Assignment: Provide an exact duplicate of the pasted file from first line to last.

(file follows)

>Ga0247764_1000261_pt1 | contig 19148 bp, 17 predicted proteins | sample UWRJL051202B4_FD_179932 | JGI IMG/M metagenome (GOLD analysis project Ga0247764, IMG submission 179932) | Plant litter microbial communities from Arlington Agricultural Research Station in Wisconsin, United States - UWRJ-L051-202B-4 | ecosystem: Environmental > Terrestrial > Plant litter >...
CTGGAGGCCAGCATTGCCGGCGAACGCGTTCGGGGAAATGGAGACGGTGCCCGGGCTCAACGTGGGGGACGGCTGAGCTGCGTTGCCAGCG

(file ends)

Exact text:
>Ga0247764_1000261_pt1 | contig 19148 bp, 17 predicted proteins | sample UWRJL051202B4_FD_179932 | JGI IMG/M metagenome (GOLD analysis project Ga0247764, IMG submission 179932) | Plant litter microbial communities from Arlington Agricultural Research Station in Wisconsin, United States - UWRJ-L051-202B-4 | ecosystem: Environmental > Terrestrial > Plant litter >...
CTGGAGGCCAGCATTGCCGGCGAACGCGTTCGGGGAAATGGAGACGGTGCCCGGGCTCAACGTGGGGGACGGCTGAGCTGCGTTGCCAGCG